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Showing posts from December, 2010

Mount Everest

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The World's tallest mountain belongs to the Nepalese and China border, nestled into the Himalayas, Mt. Everest rises 29,029 feet above sea level. It is an accomplishment tackled by few and finished even less.

In 1865, Mt. Everest was given its official English name by the Royal Geographical Society. Andrew Waugh, the British Surveyor General of India at the time, named it after his predecessor in the post, Sir George Everest. Although the Tibetans still call it Chomolungma or "Saint Mother". Prior to Waugh, Mt. Everest was simply called Peak XV. Waugh also helped to define Mt. Everest as the tallest peak in the 1850's, taking the title from Kangchenjunga.

Mt. Everest has two main climbing routes, the southeast ridge from Nepal and the northeast ridge from Tibet. The southeast ridge from Nepal is technically easier and is used more frequently. It was the route used by Sir Edmund Hillary and Tenzing Norgay on the first summit of Mt. Everest.

There is a small wind…

Father and Son Climb Mt. Kilimanjaro

Among the Seven Summits, Mount Kilimanjaro towers as the highest mountain in Africa. With its three volcanic cones, Kibo, Mawenzi and Shira, Mount Kilimanjaro is an inactive volcano in Tanzania. It stands 19,341 feet above sea level and is 19,298 feet from base to summit. Mount Kilimanjaro is also the highest freestanding mountain.

Below is a video of a Mount Kilimanjaro climb performed by a father and son. It is a video journal showcasing the seven day adventure up the Machame route. This video was sent to Irion Books via Twitter from John Beede. Follow John Beede or Irion Books LLC and stay current with climbing updates!


Seven Summits Authors' Disco Christmas Video

The Summit Murder Mystery Series authors, Charles G. Irion and Ronald J. Watkins have some holiday fun with a JibJab "Disco Christmas" video.
Happy Holidays ... enjoy!!!

Personalize funny videos and birthday eCards at JibJab!

Mt. Everest Explorer Visits Wisconsin Students

Arctic explorer, Eric Larsen, who has spent the past 15 years traveling the globe to some of the most remote places on Earth, spoke with Wisconsin students about his world record expedition and the effects of global warming. Larsen completed an expedition to both the North and South Poles and Mount Everest in 333 days. His mission was titled "Save the Poles" and he worked to bring attention to global warming.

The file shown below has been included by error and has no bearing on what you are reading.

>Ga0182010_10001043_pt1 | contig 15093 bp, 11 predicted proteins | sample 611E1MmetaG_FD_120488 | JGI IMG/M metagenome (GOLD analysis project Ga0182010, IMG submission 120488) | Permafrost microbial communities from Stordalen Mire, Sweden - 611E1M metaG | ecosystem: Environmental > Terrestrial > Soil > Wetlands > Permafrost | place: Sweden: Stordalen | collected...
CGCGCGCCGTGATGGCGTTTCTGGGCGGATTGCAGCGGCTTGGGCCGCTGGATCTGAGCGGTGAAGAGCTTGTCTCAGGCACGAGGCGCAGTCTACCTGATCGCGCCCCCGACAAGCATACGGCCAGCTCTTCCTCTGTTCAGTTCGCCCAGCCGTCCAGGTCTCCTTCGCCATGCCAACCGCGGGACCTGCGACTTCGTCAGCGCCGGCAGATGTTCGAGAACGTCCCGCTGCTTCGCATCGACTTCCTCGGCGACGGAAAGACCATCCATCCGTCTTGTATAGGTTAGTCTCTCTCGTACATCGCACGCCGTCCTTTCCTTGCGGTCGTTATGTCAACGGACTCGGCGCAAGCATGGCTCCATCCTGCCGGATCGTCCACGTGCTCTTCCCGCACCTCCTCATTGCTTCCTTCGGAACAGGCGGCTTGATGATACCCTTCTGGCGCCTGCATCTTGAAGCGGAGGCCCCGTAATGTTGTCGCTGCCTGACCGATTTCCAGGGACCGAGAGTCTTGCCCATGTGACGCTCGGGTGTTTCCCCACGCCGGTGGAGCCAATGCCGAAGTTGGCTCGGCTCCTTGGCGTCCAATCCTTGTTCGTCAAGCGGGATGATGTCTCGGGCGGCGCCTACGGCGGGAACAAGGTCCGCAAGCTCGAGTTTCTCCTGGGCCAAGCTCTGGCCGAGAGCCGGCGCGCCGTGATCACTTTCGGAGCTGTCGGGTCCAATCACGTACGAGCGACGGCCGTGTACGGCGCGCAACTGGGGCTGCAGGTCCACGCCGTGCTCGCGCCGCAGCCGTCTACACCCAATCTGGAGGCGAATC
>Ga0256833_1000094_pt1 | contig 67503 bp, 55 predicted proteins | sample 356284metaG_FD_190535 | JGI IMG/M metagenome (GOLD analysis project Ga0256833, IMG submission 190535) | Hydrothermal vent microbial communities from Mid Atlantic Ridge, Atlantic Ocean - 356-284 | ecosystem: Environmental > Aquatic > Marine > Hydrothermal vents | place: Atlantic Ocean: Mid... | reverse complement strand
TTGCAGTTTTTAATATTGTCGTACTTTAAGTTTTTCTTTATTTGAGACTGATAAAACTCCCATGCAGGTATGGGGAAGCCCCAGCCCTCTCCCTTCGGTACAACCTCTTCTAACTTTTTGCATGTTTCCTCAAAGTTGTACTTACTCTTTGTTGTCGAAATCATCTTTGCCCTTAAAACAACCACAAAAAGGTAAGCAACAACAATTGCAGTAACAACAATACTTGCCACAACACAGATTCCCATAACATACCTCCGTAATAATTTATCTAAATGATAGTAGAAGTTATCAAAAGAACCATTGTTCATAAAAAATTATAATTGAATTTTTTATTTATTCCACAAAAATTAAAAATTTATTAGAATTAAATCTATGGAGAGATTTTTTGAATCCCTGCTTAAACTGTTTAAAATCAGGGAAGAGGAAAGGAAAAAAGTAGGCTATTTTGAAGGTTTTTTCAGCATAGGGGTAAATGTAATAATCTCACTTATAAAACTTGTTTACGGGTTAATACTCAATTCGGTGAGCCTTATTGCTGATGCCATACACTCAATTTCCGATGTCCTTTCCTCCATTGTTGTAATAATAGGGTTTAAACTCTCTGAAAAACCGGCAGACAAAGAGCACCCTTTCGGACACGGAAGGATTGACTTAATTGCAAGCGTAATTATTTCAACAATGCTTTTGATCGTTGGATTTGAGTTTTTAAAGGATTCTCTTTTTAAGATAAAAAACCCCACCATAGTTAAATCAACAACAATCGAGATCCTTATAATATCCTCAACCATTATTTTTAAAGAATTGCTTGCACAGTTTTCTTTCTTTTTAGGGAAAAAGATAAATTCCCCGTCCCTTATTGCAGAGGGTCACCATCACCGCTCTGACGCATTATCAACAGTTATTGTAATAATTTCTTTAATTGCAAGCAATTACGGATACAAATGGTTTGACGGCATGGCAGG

To the Superior middle school students Larsen gave the advice:

"I often say just begin with one step and I think that's a way to solve not only problems on expeditions but other things in life, as well as the issue of climate change. That seems like a big problem that you almost don't want to do anything because you think what could I possibly do, and I think it's important to at least take that first step."

For now, Larsen plans to continue his efforts in climate change, but hasn't ruled out another expedition in the future.

Seven Summits Celebration to a Masquerade Ball Fundraiser

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November was a busy month for Irion Books LLC, with a trip to New York for the 25th Anniversary of the Seven Summits to the K2 Adventures Foundation's First Annual Masquerade Ball in Arizona.

In New York Charles G. Irion, founder of Irion Books and coauthor of the Summit Murder Mystery Series, attended the Seven Summits Silver Anniversary Celebration, hosted by the New York chapter of the American Alpine Club (AAC). The New York AAC commemorated the 25th anniversary of Dick Bass completing the Seven Summits.

Dick Bass with Charles Irion at the New York AAC event. Bass completed the Seven Summits in just three years.

Presentation at New York AAC event honoring Dick Bass and his accomplishments of reaching the summits of the highest mountain on all seven continents.

Opening remarks by Philip Erard, section chairman for the American Alpine Club, New York section. Erard started the AAC black-tie event that has now become a fond tradition.

The annual black tie event was held at the lan…

Tourists Stranded at Base of Mount Everest

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Early in November more than 2000 tourists were stranded at Lukla Airport in Nepal due to bad weather canceling flights. Lukla is the starting point for trips to Mount Everest. The Lukla Airport is also known as the Tenzing-Hillary Airport, after the first men to summit Mount Everest.


The Civil Aviation Ministry of Nepal announced flights were canceled all over the region, leaving over 3000 tourists stranded in the region due to bad weather. The ministry is working with the army of Nepal to rescue all stranded tourists. The ministry plans to bring all tourists from Lukla to Jiri with the help of helicopters and sky vans. After Jiri the tourists will be transported to Kathmandu by bus. At Kathmandu they will be able to take flights home.

Stranded tourists are not the only problem caused by the flight cancellations. Planes are the only way to provide food in the region. The inability for planes to fly has created a food shortage for many parts of Nepal. The Trekking Agents Associa…